A network of 13 major Christian churches in the Indian state of Mizoram are telling their church congregations to stay away from the spiritual or physical practice of yoga. The Mizoram Kohhran Hruaitute Committee (MKHC) leader and senior executive secretary of Mizoram Synod of Presbyterian Church Reverend Lalramliana Pachuau said that the churches regarded yoga as something that can ‘dilute’ the doctrine of Christianity (due to its spiritual roots of Hinduism) and asked the constituent churches of MKHC to issue messages cautioning their members. Mizoram is a state located in the northeast region of India where Christianity makes up 88% of the state’s religion, followed by Buddhism and Hinduism.
Christian Reverend Pachuau also stated that he did not have any objection to the Indian government propagating yoga on the official level. He said the issue was raised during the meeting of MKHC at the Synod office on June 2. It was decided in the meeting that yoga is based on Hindu philosophy and cannot be accepted as something that can be blended with Christianity, Pachuau said. “Yoga exercises may be able to heal some illness, but Christians cannot use it to replace the eternal healing of Christ,” he said.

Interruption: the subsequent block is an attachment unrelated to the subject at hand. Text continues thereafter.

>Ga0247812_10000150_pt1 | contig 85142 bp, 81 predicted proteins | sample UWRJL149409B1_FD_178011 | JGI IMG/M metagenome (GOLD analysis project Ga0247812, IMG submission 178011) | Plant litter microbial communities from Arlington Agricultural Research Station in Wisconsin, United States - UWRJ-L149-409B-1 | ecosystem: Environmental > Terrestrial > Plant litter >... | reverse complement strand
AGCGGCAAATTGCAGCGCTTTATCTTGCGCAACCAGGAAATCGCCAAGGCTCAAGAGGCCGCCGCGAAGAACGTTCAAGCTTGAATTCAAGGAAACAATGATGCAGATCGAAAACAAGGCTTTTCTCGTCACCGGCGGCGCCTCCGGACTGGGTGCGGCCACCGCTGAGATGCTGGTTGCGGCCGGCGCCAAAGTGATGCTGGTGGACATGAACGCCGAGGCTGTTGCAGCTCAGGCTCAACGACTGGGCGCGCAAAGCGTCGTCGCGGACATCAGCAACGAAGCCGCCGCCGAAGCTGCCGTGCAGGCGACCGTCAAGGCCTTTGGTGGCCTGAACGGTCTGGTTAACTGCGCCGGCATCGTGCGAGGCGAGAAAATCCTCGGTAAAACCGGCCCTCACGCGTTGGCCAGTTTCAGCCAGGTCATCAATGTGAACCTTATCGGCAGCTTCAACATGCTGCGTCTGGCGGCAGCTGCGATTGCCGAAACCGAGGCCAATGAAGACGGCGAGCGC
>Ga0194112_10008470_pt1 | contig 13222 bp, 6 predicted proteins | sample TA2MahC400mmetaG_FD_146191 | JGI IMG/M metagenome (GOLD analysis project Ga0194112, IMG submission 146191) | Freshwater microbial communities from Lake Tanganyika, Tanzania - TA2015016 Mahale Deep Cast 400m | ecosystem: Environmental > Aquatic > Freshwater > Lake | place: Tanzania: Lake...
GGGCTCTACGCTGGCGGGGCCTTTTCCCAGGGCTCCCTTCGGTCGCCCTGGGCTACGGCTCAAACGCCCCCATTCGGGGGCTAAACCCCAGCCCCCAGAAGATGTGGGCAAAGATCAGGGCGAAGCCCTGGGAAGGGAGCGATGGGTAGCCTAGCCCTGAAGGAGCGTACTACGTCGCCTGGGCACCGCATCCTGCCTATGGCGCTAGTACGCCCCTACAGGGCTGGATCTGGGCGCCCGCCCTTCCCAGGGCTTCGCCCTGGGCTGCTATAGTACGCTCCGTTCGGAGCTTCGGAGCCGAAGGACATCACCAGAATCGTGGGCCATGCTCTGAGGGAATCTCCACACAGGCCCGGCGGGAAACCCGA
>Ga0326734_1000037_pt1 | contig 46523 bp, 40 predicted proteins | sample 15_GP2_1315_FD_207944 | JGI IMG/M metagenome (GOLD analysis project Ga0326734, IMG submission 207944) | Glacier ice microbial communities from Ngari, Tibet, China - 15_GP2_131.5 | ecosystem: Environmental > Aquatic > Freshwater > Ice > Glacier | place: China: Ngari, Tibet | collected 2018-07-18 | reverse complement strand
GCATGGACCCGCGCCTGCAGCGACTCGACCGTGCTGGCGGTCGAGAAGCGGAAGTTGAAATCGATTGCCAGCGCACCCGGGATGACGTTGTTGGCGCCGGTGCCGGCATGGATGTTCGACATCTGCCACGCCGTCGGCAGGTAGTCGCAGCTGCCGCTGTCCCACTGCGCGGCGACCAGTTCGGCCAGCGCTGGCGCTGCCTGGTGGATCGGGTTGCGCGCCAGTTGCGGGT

This is not the first time Christian leaders have condemned the practice of Yoga. In the United States, many prominent Catholic and Protestant Christian leaders have stated that doing Yoga can justify a soul going to hell. In 2011, a top Vatican official had made the controversial statement saying “Yoga is the work of the devil” due to elements of Hinduism being embedded in many poses like ‘Suryanamaskar’ and chants such as ‘OM’ & ‘Namaste’.
Yoga is a physical, mental, and spiritual practice or discipline which originated in ancient India. There is a broad variety of schools, practices, and goals in Hinduism. At its broadest, yoga, from the root word “yuj” in Sanskrit, means to unite. Most Hindu texts discuss yoga as a practice to control the senses and ultimately, the mind. The most famous of which is the Bhagavad Gita (dating back to 6th-3rd Century BCE), where Krishna speaks of four types of yoga – bhakti, or devotion; jnana, or knowledge; karma, or action; and dhyana, or concentration (often referred to as raja yoga, though not all sources agree on the term) – as paths to achieve moksha, the ultimate goal for Hindus.